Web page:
Sexual precision doesn’t stop with open expression though. It leads to open living. Because when you discover your personal sexual path, self expression becomes the rule, rather than the exception. It reaches into our depths, where everything is as it should be, and life stops being a series of obstacles and problems we must overcome; it becomes a celebration of our unique affinity for personal pleasure.

We are accurate archers hitting the bull’s-eye every time, because it is us, with our judgements, who paints the bull’s-eye after we have already taken the shot. Any discrepancy between our arrow and the center of the target is intentional on our part, not a result of our lack of skill. We are all far more skillful than we are willing to admit, and when we don’t admit it, life appears to be an accidental.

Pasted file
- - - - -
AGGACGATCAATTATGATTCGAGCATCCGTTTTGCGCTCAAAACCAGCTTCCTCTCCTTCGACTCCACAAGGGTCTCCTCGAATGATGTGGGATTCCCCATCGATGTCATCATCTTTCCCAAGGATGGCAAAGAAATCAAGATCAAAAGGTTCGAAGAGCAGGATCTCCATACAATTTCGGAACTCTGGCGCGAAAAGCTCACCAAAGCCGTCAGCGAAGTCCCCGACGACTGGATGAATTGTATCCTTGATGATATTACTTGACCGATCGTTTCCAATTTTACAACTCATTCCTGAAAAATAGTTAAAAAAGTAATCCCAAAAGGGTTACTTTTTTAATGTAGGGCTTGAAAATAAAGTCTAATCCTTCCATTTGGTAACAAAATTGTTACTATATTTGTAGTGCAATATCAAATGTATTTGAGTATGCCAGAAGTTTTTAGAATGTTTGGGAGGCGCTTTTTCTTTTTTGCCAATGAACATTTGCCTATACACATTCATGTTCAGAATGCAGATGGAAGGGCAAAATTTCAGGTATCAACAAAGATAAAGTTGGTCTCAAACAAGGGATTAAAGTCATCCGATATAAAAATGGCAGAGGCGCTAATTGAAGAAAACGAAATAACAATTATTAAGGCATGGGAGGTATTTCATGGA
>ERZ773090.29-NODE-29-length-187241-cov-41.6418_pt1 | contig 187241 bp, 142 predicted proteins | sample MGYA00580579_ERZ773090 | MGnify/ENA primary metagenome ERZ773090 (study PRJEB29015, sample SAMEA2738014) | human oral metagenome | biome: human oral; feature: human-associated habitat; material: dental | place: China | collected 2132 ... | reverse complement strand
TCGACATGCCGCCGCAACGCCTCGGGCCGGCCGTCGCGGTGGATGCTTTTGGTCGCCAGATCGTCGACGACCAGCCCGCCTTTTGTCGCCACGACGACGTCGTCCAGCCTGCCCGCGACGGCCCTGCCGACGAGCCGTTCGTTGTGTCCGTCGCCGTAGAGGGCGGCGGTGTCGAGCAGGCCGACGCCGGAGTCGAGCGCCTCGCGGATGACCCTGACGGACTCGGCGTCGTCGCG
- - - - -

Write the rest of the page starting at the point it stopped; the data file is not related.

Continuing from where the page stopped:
There are no accidents. We can’t wander off of our personal pleasure path. So if we have been sexually loose or tight, then it is best to admit that is exactly what we needed to hone in on to discover our personal sexual path.

Once we admit that we are always on our personal sexual path, honesty comes naturally, we begin to distinguish responsibility from blame, and we discover that pleasure is never separate from pain.



Author: Jerry Stocking
Image: Flickr/Rosália Toledo ToledoPixabay
Editor: Yoli Ramazzina